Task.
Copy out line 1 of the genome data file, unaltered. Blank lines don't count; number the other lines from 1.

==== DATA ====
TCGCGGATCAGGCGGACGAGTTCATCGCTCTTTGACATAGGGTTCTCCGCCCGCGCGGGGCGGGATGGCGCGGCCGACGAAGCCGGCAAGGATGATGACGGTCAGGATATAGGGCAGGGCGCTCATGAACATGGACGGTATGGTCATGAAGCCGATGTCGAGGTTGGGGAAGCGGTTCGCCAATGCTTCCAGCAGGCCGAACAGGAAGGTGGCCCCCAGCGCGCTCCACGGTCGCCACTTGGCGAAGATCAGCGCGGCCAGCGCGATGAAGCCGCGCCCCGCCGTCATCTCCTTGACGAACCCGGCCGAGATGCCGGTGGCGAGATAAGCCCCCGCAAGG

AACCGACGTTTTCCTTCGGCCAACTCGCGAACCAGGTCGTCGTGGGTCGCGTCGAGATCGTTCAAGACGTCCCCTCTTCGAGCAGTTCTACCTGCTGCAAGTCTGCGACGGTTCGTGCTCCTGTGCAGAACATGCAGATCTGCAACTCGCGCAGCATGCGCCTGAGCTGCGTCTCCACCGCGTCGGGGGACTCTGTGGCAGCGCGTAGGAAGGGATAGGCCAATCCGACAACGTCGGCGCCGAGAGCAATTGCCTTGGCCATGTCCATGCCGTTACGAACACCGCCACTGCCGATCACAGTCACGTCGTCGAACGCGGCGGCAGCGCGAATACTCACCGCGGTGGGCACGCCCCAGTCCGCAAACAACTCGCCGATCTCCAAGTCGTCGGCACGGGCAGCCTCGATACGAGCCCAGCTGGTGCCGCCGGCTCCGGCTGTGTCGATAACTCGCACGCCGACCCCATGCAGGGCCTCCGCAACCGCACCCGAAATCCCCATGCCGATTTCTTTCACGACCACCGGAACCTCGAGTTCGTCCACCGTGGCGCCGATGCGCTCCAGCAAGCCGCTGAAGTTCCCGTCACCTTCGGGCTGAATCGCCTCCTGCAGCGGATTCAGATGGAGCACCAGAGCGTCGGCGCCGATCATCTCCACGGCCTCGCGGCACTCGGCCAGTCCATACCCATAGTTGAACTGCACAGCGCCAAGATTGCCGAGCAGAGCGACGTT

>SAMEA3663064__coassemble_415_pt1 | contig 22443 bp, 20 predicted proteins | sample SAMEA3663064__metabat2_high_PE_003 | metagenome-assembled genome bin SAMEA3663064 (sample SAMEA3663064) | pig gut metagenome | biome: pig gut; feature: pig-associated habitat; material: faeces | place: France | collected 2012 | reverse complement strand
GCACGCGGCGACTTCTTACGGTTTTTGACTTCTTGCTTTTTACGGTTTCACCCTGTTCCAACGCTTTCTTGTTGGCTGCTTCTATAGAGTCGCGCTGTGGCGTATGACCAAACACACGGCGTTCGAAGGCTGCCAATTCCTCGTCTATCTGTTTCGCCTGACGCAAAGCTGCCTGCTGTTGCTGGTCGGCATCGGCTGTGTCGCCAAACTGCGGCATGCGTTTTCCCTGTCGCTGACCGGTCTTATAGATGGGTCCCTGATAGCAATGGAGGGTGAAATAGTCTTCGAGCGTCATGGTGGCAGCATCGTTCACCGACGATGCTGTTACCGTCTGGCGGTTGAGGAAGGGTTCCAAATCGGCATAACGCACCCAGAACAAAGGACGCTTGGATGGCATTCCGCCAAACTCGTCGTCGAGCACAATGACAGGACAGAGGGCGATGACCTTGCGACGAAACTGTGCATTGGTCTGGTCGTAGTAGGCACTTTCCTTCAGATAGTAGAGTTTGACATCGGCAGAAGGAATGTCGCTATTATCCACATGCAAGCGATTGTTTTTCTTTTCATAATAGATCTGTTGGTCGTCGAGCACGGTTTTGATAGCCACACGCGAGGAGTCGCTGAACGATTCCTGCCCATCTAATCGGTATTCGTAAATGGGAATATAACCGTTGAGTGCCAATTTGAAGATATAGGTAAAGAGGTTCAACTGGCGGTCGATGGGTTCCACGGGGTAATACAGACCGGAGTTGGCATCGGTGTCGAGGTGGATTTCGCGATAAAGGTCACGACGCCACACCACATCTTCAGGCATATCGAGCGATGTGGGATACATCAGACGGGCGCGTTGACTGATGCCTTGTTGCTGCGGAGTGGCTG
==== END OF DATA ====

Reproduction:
TCGCGGATCAGGCGGACGAGTTCATCGCTCTTTGACATAGGGTTCTCCGCCCGCGCGGGGCGGGATGGCGCGGCCGACGAAGCCGGCAAGGATGATGACGGTCAGGATATAGGGCAGGGCGCTCATGAACATGGACGGTATGGTCATGAAGCCGATGTCGAGGTTGGGGAAGCGGTTCGCCAATGCTTCCAGCAGGCCGAACAGGAAGGTGGCCCCCAGCGCGCTCCACGGTCGCCACTTGGCGAAGATCAGCGCGGCCAGCGCGATGAAGCCGCGCCCCGCCGTCATCTCCTTGACGAACCCGGCCGAGATGCCGGTGGCGAGATAAGCCCCCGCAAGG